In 1993 David V. Feliciano received a phone call in the middle of the night from a surgical resident at Grady Memorial Hospital about a patient who had been stabbed in a robbery. The resident sewed up a hole in the heart, but called Feliciano again when the liver began bleeding uncontrollably. The patient was dying.
Childhood cancer is like a journey that starts when you meet a new family, a new patient. Nobody expects children to have cancer. It’s literally unbelievable. So there’s this big element of shock and fear and grief. These truly are diseases that threaten the life of their beautiful child.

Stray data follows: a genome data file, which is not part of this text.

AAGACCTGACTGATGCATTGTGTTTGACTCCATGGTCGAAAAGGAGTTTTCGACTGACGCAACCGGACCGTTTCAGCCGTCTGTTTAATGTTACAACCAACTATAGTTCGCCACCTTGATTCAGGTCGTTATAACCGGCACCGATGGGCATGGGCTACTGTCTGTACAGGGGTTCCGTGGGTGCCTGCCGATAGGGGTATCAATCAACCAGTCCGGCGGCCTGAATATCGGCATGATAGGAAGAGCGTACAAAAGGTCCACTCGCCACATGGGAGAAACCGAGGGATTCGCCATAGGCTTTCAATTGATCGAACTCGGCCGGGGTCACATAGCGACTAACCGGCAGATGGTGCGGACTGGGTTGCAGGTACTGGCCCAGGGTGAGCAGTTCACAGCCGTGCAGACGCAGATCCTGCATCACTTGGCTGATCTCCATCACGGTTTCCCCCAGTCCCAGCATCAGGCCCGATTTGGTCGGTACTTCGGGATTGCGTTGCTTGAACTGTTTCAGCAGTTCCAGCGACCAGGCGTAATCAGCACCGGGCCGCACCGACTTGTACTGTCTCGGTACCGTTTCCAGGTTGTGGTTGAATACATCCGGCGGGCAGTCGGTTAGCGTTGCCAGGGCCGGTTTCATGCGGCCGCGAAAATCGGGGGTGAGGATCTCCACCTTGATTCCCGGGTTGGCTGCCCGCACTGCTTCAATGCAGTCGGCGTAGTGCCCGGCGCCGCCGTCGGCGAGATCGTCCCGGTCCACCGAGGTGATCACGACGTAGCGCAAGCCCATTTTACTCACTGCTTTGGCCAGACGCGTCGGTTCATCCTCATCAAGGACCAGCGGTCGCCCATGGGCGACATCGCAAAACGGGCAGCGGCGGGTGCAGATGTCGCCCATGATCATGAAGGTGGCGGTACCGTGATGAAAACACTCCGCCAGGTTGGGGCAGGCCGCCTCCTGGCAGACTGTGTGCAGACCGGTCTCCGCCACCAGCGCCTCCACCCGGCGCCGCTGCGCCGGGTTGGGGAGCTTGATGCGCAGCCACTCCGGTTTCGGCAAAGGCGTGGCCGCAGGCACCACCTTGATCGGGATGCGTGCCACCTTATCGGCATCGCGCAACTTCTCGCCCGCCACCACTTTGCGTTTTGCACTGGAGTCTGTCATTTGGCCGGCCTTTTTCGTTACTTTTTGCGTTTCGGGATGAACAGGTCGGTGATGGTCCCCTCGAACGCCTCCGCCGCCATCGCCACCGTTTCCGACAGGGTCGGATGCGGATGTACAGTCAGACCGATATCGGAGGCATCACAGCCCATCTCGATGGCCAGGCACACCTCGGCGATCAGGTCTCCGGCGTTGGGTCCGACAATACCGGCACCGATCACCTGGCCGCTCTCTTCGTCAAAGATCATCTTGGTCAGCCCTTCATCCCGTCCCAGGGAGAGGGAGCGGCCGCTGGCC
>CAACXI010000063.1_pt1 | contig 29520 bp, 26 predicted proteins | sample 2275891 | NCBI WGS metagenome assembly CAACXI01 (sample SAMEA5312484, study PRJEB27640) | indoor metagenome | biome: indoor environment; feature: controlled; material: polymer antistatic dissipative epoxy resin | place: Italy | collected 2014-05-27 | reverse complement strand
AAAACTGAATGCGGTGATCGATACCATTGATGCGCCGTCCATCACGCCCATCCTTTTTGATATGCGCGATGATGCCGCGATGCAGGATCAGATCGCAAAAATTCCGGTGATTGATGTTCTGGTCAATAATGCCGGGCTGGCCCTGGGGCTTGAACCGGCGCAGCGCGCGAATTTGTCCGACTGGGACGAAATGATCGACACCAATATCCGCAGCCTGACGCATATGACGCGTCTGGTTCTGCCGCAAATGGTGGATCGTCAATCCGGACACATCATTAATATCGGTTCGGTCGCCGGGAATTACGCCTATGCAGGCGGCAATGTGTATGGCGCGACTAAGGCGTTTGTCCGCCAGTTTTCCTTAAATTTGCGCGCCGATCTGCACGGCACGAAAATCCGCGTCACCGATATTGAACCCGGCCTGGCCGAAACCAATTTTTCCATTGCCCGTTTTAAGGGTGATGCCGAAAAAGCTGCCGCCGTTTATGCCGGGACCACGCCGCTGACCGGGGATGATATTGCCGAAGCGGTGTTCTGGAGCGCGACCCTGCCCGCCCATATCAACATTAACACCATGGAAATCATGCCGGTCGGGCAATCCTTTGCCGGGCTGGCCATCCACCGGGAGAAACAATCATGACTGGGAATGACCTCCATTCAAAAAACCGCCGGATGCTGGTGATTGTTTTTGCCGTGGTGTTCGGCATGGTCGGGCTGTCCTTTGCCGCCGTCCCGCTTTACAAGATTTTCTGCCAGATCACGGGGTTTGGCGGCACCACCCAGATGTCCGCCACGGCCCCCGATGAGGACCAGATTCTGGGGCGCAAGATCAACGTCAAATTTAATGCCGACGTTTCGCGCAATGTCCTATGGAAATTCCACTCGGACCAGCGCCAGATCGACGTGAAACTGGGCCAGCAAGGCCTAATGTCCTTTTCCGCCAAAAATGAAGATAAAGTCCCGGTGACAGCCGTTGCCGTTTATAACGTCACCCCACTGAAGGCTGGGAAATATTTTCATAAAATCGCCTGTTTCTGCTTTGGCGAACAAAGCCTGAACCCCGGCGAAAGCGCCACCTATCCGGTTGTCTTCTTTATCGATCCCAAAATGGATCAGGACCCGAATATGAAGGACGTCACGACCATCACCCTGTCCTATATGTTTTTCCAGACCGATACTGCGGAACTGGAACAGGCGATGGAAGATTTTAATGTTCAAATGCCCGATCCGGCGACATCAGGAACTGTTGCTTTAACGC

If things are not going well and you don’t know what to do next, my job is to figure out how we go about figuring out what’s wrong. Is this vasculitis? An autoimmune disease like lupus? Sometimes it’s just a drug allergy. You keep going back to the history, you keep going back to the physical [exam] until you get the clue that leads you to the right diagnosis.
The patient lost both legs and her left hand when she was a year old due to Kawasaki disease, a rare childhood condition of inflamed blood vessels. She emailed Cendales soon after her twenty-first birthday, and a short time later, she was evaluated and approved as a transplant candidate.